Halloween Strobe Lights — Are They a Horror on the Eyes?

by MikeMeehan 10/27/2016 3:53 PM

What’s a haunted house without strobe lights? You know the scenario. You enter a room thick with smog from a fog machine. Your only source of light is a strobe. Everything looks like it’s in stop motion. A bulky man ahead of you — you can’t make out any of his features, just that he’s coming toward you — he lifts a detoothed chainsaw above his head and lets it growl. Nothing to fear, you tell yourself. It’s detoothed. But what if it isn’t? Now you feel a scream forming in your chest. The stop-motion feel created by a strobe light can really enhance the mood of a haunted house. But what kind of effect does it have on the eyes? Not much, actually. Although two issues may arise. Two Ways Strobe Lights Can Take a Toll Rumors that strobe lights cause astigmatism are nothing more than that: rumors. But strobe lights can cause eye fatigue or, if the strobe light is powerful enough, a corneal surface burn. Eye fatigue Strobe lights can cause eye fatigue, because they distort the way the brain perceives motion. Think of it like a movie. A movie consists of frames, hundreds of thousands of them, moving in quick succession (24 frames per second). The mind can’t take in each frame individually, so it perceives all the frames together as being in motion. A strobe light, however, flashes light at a much slower rate. So it tricks the mind into seeing the world as “individual frames.” While this trickery isn’t necessarily bad for the eyes, it can cause you to focus more intensely, which can strain your eyes. If you’re experiencing eye fatigue, your eyes might: Ache Feel dry Have difficulty focusing Be sensitive to light But eye fatigue, other than being an annoyance, is rarely a serious condition. If you experience it, close your eyes for a few minutes. You might consider covering them with your palms. Corneal Surface Burn Corneal surface burn is more serious than eye fatigue. If the strobe light is more than 150 watts, the amount of lumens it puts out may be enough to damage your eye if you stare at it directly for a long period. Corneal surface burn is like a sunburn on the surface of the eye. When light is too strong or lasts for too long, it heats the colored part of the eye. That part of the eye absorbs the light — that’s why you see a bright spot when you look away — and the eye radiates the heat, which can burn it. Usually, corneal surface burn heals, but it might take a few days. Of course, it’s highly unlikely you’ll stare at the strobe lights directly, much less long enough to cause damage, what with being shuffled through a haunted house. Regardless, a basic rule of thumb is this: If the strobe light hurts your eyes, don’t stare at it. This Halloween, don’t let strobe lights scare you away from some haunted house fun. Just make sure your eyes feel comfortable. After all, some things you can’t unsee.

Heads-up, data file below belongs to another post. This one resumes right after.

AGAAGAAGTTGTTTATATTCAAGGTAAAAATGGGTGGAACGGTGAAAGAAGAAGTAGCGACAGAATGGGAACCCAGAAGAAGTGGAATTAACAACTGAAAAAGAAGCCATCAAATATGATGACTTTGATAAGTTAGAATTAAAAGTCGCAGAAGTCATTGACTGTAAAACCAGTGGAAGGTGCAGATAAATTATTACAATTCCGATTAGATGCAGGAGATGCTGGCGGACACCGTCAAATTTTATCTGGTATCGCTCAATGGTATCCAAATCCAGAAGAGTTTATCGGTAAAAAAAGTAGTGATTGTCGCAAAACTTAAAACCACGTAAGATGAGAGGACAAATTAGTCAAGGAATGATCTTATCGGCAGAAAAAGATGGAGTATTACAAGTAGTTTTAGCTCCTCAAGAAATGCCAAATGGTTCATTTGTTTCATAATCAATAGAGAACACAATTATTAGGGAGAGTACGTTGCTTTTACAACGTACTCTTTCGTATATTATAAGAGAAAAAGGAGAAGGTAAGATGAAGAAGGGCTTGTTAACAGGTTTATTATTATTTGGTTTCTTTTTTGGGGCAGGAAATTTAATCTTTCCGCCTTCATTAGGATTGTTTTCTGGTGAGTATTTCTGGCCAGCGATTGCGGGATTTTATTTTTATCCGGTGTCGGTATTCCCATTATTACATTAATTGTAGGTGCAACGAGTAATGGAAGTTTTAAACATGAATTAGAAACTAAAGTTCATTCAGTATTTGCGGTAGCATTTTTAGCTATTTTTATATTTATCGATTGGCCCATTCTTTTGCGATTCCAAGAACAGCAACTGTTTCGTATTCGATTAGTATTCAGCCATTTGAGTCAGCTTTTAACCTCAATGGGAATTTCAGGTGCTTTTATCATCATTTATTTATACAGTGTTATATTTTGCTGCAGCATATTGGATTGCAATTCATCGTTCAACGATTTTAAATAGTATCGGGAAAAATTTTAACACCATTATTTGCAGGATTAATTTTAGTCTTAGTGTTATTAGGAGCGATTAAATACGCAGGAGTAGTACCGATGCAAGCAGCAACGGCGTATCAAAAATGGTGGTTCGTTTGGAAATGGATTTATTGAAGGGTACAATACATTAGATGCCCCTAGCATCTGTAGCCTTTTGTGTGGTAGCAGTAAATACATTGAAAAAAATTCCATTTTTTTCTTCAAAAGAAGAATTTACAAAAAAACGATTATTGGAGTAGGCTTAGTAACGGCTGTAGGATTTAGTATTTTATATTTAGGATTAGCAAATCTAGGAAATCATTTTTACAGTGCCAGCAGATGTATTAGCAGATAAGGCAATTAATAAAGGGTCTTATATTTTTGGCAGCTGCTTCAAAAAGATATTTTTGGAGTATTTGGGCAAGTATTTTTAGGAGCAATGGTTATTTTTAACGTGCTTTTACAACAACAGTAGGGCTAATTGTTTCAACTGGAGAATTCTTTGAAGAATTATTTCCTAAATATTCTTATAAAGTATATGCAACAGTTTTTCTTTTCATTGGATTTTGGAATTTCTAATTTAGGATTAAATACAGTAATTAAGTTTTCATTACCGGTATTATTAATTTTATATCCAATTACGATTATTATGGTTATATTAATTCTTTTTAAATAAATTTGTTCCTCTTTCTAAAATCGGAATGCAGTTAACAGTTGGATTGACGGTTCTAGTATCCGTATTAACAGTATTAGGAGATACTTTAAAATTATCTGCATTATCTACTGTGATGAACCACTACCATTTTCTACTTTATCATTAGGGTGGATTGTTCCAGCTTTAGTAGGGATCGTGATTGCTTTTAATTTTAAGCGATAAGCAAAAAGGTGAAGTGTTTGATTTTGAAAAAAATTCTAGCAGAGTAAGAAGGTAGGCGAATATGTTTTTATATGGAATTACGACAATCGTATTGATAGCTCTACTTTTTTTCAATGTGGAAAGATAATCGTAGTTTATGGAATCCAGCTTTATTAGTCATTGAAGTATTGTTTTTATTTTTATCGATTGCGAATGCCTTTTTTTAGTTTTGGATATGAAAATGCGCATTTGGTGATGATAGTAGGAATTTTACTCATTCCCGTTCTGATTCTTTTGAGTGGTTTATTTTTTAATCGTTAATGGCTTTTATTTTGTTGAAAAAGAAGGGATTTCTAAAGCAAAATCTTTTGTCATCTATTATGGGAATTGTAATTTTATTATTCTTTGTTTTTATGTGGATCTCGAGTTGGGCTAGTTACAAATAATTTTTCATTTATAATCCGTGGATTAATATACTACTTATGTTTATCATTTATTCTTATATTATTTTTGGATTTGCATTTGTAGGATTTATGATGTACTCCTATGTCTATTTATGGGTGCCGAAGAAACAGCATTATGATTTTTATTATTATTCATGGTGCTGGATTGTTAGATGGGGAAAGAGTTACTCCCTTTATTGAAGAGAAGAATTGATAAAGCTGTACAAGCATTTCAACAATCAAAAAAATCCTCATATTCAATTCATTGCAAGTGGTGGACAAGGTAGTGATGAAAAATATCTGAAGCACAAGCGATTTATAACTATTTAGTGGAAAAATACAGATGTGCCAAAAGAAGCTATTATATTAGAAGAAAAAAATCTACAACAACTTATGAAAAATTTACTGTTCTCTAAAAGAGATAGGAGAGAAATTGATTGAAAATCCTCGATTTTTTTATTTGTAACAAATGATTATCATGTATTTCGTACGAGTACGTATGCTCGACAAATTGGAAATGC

Leftover Candy Conundrum: What to Do with Extra Halloween Candy

by Noelle Reinhold 10/15/2015 5:22 AM

Once the costumes are tucked away, there always seems to be something scary left at the house.

Piles of candy.

Don’t turn your leftover candy into Halloween hoarding! Here’s how to use every last piece:... more...

DIY Halloween Costumes for Spooky Smiles

by Jason 9/22/2015 7:00 AM

Picking the perfect Halloween costume for your kids can be a struggle. Do you want them to be scary or sweet? In case you’re feeling crafty, here are 2 clever costumes to DIY this year:... more...


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